In the late afternoon, Maryland state Sen. James Clark Jr. is a solitary figure on his red Toro tractor, tilling the soil of his farm near Clarksville.
The 67-year-old Clark, whose career has spanned nearly three decades, is a more familiar sight in a legislative committee room. But, he points out with a drawl, "I was a farmer long before I was in politics."
After 28 years of plowing legislation through the Maryland Senate, where he served four years as president before being replaced by a younger member of the Senate in a shake-up, Clark is retiring. Instead of raising votes, he says, it's time to concentrate on growing beans and silver corn.
In many ways, Clark has come full circle, moving from the country to the city and back to the country again. Starting in 1958 as an unpaid member of the House of Delegates, he watched the legislature grow in sophistication and higher pay.
During his tenure, the state went through a number of upheavals, including the conviction and resignation of former governor Marvin Mandel and the recent savings and loan crisis. It has been a time of dramatic growth in the outer suburban areas of Prince George's, Charles and upper Montgomery counties and especially Clark's home, Howard County.
Clark's district is split, 45 percent in Montgomery and 55 percent in Howard.
He has made his mark on issues of interest to his district, among them farm land and open space preservation legislation and pension reform.
His agricultural land preservation bill, designed to help state farmers resist pressure to sell to developers, was passed in 1977. It authorized the state to buy farmers' development rights for up to 25 years; farmers can purchase the rights back from the state.
As Howard began to urbanize, Clark's focus turned to curbing what he described as the "ill effects of modernization." He sponsored bills to ban promotional games, raise penalties for drug pushers and lower penalties for marijuana users.
He was also among the first to push for a federal no-deficit-spending amendment making it unconstitutional for Congress to authorize a budget deficit. Because he considers the deficit issue his "pet project," Clark said he will continue to travel across the United States petitioning state officials to support the concept of a national balanced budget.
"We need discipline to require Congress to live within its revenue," Clark said, "because deficits bring irreprable harm to the people.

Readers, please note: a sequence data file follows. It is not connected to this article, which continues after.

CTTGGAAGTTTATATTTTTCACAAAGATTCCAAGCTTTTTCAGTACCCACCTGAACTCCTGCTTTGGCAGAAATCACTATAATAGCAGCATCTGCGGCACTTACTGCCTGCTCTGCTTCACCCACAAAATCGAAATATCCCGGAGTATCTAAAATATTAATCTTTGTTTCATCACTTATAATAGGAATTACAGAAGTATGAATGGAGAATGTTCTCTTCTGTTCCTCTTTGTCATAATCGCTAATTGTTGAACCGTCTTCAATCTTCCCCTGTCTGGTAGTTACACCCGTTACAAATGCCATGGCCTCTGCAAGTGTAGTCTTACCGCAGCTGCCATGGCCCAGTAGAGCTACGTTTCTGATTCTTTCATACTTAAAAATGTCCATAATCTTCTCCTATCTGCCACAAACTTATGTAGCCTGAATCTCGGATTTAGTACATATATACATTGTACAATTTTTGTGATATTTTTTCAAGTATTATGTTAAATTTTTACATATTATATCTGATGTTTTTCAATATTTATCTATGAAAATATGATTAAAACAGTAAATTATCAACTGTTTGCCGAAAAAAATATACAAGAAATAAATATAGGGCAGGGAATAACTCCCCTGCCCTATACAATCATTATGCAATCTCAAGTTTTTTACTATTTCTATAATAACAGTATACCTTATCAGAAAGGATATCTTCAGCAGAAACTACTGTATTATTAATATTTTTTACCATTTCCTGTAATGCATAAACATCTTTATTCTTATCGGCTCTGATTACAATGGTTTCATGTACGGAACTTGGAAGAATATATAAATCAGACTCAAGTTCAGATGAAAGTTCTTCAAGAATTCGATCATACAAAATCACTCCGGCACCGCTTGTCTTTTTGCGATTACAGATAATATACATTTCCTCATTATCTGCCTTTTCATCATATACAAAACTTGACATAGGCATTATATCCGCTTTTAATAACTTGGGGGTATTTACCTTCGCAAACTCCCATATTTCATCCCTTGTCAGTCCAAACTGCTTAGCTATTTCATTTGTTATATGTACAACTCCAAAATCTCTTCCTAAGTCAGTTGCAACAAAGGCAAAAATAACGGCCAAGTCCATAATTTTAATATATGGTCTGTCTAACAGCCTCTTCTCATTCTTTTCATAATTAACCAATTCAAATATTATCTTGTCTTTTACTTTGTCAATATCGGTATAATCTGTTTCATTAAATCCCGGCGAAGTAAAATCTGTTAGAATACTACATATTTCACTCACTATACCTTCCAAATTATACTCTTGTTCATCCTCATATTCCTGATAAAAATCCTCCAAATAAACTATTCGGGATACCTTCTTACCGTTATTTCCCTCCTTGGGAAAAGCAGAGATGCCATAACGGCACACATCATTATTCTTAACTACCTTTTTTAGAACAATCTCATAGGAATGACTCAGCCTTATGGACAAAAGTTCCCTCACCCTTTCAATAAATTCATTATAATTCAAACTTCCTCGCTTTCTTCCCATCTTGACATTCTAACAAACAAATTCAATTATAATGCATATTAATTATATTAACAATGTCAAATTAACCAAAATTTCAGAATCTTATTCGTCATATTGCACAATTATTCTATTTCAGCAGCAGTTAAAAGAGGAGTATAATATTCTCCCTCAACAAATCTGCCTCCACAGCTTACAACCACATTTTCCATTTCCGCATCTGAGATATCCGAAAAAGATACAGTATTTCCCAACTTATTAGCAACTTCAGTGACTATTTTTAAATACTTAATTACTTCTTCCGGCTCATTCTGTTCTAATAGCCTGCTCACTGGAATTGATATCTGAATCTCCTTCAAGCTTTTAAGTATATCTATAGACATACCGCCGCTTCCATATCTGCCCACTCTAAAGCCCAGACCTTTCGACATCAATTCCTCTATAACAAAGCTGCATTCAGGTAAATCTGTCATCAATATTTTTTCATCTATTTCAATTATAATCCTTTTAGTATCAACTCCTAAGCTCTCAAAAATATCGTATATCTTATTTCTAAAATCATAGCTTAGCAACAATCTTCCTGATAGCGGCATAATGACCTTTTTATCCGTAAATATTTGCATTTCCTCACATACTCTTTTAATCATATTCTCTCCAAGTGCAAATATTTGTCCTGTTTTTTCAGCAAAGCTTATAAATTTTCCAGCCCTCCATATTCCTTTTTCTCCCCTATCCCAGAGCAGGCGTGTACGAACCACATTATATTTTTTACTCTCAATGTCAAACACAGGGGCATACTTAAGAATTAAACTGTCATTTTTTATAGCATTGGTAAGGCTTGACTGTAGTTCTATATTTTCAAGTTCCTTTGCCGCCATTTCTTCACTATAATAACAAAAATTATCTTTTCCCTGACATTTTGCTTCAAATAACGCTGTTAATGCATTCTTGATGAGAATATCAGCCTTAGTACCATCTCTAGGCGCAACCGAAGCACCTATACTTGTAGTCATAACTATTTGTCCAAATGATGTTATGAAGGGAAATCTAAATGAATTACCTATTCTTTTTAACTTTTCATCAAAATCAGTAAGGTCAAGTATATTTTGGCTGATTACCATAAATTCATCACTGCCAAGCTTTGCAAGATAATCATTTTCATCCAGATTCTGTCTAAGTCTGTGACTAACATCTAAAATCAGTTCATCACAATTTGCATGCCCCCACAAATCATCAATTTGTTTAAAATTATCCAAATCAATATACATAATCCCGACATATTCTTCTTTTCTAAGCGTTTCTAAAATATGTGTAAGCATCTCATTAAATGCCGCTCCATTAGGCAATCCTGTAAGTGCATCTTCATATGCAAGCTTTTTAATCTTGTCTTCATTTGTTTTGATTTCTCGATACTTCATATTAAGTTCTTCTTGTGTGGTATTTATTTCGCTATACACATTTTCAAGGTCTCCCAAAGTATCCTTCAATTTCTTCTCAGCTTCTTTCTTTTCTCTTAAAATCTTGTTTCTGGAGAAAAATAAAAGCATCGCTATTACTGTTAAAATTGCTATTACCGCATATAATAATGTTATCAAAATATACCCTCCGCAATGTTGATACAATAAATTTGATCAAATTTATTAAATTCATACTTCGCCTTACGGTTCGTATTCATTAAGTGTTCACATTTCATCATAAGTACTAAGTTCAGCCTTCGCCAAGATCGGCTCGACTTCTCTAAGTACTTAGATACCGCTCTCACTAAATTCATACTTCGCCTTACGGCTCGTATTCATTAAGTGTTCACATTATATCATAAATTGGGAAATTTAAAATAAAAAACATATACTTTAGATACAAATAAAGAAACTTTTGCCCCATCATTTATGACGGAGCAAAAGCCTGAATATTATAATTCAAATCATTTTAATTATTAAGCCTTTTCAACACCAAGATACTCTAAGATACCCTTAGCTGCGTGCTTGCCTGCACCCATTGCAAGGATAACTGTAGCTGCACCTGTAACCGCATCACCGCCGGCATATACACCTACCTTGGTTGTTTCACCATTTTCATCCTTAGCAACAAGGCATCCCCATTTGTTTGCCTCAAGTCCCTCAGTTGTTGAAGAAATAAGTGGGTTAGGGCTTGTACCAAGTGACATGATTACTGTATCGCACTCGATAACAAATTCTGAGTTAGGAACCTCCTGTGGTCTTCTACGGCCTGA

The beginning of the end of Clark's political career was a fight over redistricting in 1982, and he was ousted as Senate president that year.
In what he called a "dirty deal" engineered by Gov. Harry Hughes, the booming new town of Columbia, which Clark represented, was split into two senatorial districts.
Clark's attempts to amend the governor's plan and reunite Columbia in a single district had failed when the Prince George's County delegation filibustered for a week and defeated Clark's amendment. Prince George's stood to gain in power once the district was split.
After Clark lost his edge in the Senate, he was replaced as president by Baltimore County labor lawyer Melvin A. Steinberg.
During Clark's last years as head of the Senate, "the floor operations may have seemed a bit chaotic" to Senate members, said Montgomery Republican Sen. Howard A. Denis. "People began to feel there was a loss of decorum on the floor," he said, and sessions seemed prolonged by Clark's "slow-paced style."
"Veterans of the legislature felt uncomfortable with Clark's permissiveness," Denis said. " . . . Smoking, drinking coffee and applause from the floor soon ended after" Steinberg took over, he added.
Clark says that the time has come "to make room for someone else" in the Senate seat.
He has only one place to go, he said: back to the farm, where he raises cows and vegetables.
"Farming teaches you a lot of things -- like patience," Clark said, poking his finger in the dirt. "A farmer suffers with crops and animals the same way parents suffer with their children."
There's a lot of steel behind that laid-back attitude," said Denis, who met Clark while working as a staff aide on the House floor during the late 1960s. "He's a man with an amazing ability to remain calm."